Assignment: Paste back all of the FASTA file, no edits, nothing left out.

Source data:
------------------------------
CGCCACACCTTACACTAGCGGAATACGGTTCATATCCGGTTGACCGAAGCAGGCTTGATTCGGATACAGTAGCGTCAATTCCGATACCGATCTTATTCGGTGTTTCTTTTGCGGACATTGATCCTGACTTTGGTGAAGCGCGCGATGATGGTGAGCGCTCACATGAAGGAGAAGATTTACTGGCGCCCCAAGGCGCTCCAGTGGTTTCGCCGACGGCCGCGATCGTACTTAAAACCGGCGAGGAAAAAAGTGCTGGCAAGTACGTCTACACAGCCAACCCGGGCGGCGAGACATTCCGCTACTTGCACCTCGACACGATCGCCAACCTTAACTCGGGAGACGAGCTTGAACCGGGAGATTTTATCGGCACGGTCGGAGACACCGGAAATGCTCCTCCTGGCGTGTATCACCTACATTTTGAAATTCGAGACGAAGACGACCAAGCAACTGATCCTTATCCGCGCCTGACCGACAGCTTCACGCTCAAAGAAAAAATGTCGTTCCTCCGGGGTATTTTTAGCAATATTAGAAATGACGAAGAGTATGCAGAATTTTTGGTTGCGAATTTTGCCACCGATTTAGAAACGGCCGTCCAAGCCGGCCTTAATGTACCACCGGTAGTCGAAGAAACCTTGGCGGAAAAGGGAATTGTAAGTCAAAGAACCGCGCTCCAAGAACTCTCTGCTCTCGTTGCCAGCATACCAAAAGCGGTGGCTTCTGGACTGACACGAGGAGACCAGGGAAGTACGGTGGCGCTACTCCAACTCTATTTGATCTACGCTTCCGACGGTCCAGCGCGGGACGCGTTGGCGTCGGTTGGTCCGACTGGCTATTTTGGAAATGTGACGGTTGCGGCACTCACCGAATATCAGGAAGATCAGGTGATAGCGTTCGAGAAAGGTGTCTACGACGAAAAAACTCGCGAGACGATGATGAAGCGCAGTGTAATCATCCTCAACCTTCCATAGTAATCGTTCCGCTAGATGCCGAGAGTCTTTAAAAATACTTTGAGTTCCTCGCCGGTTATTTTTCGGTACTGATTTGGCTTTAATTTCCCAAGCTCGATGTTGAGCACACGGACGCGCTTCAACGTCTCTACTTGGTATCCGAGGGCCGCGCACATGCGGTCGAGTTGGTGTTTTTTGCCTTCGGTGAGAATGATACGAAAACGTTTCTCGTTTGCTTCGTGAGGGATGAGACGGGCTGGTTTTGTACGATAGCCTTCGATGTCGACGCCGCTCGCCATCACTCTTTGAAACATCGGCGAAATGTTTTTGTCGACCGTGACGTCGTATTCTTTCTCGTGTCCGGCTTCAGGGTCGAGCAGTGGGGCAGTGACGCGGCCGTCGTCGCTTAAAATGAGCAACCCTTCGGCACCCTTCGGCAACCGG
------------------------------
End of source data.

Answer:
CGCCACACCTTACACTAGCGGAATACGGTTCATATCCGGTTGACCGAAGCAGGCTTGATTCGGATACAGTAGCGTCAATTCCGATACCGATCTTATTCGGTGTTTCTTTTGCGGACATTGATCCTGACTTTGGTGAAGCGCGCGATGATGGTGAGCGCTCACATGAAGGAGAAGATTTACTGGCGCCCCAAGGCGCTCCAGTGGTTTCGCCGACGGCCGCGATCGTACTTAAAACCGGCGAGGAAAAAAGTGCTGGCAAGTACGTCTACACAGCCAACCCGGGCGGCGAGACATTCCGCTACTTGCACCTCGACACGATCGCCAACCTTAACTCGGGAGACGAGCTTGAACCGGGAGATTTTATCGGCACGGTCGGAGACACCGGAAATGCTCCTCCTGGCGTGTATCACCTACATTTTGAAATTCGAGACGAAGACGACCAAGCAACTGATCCTTATCCGCGCCTGACCGACAGCTTCACGCTCAAAGAAAAAATGTCGTTCCTCCGGGGTATTTTTAGCAATATTAGAAATGACGAAGAGTATGCAGAATTTTTGGTTGCGAATTTTGCCACCGATTTAGAAACGGCCGTCCAAGCCGGCCTTAATGTACCACCGGTAGTCGAAGAAACCTTGGCGGAAAAGGGAATTGTAAGTCAAAGAACCGCGCTCCAAGAACTCTCTGCTCTCGTTGCCAGCATACCAAAAGCGGTGGCTTCTGGACTGACACGAGGAGACCAGGGAAGTACGGTGGCGCTACTCCAACTCTATTTGATCTACGCTTCCGACGGTCCAGCGCGGGACGCGTTGGCGTCGGTTGGTCCGACTGGCTATTTTGGAAATGTGACGGTTGCGGCACTCACCGAATATCAGGAAGATCAGGTGATAGCGTTCGAGAAAGGTGTCTACGACGAAAAAACTCGCGAGACGATGATGAAGCGCAGTGTAATCATCCTCAACCTTCCATAGTAATCGTTCCGCTAGATGCCGAGAGTCTTTAAAAATACTTTGAGTTCCTCGCCGGTTATTTTTCGGTACTGATTTGGCTTTAATTTCCCAAGCTCGATGTTGAGCACACGGACGCGCTTCAACGTCTCTACTTGGTATCCGAGGGCCGCGCACATGCGGTCGAGTTGGTGTTTTTTGCCTTCGGTGAGAATGATACGAAAACGTTTCTCGTTTGCTTCGTGAGGGATGAGACGGGCTGGTTTTGTACGATAGCCTTCGATGTCGACGCCGCTCGCCATCACTCTTTGAAACATCGGCGAAATGTTTTTGTCGACCGTGACGTCGTATTCTTTCTCGTGTCCGGCTTCAGGGTCGAGCAGTGGGGCAGTGACGCGGCCGTCGTCGCTTAAAATGAGCAACCCTTCGGCACCCTTCGGCAACCGG